Voters in Wisconsin today are deciding whether or not to recall Gov. Scott Walker. I am not a fan of recall elections although they were designed precisely for this kind of situation: a candidate runs on one message, gets into office, and governs in ways that the voters clearly did not endorse. Walker did not put much if any emphasis on the need to deny the collective bargaining rights of state employees when he ran two years ago, but that was the centerpiece of his efforts to bring the state's finances under control, and effort made more difficult by Walker's insistence on cutting taxes first.
The New Republic has two items on today's vote, both of which are worth reading. Alec MacGillis thinks that a Walker win does not spell trouble for President Obama in the fall. Noam Scheiber thinks it does. I think MacGillis should have noted that in this angry age, those who lose today in Wisconsin might simply be more motivated to get to the polls in November. Still, his argument is compelling - in some Midwestern states, Wisconsin less so than Ohio, the economy is doing better than the national average, Walker's ads have been making the case that the economy is turning around so why rock the boat, and it is Romney who seems like the odd man out. He is on to something. Scheiber, though, is also right that we will see tonight whether or not all the zillions of dollars Republicans are pouring into the election can be offset by the Democrats' organizational efforts. That dynamic will be in play in November too.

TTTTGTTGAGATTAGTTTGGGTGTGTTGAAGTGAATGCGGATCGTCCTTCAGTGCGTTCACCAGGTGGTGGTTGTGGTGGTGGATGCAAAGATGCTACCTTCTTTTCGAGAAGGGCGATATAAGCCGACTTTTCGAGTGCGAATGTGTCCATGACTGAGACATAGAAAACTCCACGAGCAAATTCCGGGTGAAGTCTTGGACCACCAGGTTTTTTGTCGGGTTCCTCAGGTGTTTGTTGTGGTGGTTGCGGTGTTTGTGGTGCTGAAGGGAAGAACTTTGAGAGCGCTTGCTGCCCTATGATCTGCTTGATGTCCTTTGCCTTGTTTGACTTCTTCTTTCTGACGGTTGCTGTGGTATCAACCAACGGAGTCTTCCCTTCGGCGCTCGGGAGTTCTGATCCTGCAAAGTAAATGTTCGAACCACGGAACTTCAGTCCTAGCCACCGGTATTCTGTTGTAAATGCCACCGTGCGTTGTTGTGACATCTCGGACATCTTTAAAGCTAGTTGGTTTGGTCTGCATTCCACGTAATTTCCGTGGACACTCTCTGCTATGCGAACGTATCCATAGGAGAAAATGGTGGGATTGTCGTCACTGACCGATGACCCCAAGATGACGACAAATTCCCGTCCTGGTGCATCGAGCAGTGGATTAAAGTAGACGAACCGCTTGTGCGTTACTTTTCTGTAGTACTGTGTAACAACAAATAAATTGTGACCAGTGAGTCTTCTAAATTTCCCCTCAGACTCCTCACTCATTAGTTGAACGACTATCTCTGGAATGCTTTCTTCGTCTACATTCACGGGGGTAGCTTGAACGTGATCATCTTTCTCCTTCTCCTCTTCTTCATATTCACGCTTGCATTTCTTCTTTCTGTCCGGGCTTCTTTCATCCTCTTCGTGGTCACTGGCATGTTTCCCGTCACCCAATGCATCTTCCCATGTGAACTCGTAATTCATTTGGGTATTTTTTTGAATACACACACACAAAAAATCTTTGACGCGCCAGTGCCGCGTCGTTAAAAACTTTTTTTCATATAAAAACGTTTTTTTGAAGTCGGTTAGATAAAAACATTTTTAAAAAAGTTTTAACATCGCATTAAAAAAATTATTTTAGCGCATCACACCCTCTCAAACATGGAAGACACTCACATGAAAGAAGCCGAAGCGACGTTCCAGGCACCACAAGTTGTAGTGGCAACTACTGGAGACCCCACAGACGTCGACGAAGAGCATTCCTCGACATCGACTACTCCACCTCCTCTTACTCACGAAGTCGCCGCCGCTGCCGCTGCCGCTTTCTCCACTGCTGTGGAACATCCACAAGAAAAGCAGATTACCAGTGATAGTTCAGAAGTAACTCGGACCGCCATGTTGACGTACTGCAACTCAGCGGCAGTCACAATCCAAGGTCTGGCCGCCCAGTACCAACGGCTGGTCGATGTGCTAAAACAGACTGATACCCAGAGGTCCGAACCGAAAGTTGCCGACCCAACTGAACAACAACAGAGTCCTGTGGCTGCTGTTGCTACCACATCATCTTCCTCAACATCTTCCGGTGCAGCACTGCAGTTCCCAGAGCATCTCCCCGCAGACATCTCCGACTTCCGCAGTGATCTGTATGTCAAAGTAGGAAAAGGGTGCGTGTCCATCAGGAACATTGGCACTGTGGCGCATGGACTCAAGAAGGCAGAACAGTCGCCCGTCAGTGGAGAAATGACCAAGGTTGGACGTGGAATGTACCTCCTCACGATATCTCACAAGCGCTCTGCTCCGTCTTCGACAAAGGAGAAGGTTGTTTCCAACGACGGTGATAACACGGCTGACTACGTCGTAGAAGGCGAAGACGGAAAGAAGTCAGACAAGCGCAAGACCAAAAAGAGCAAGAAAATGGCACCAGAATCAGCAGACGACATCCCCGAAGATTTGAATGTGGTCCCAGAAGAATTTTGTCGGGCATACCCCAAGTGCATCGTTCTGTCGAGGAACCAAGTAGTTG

If you live in Wisconsin, please be sure to vote. This is going to be a close election and Scott Walker's attacks on unions certainly merit an early retirement.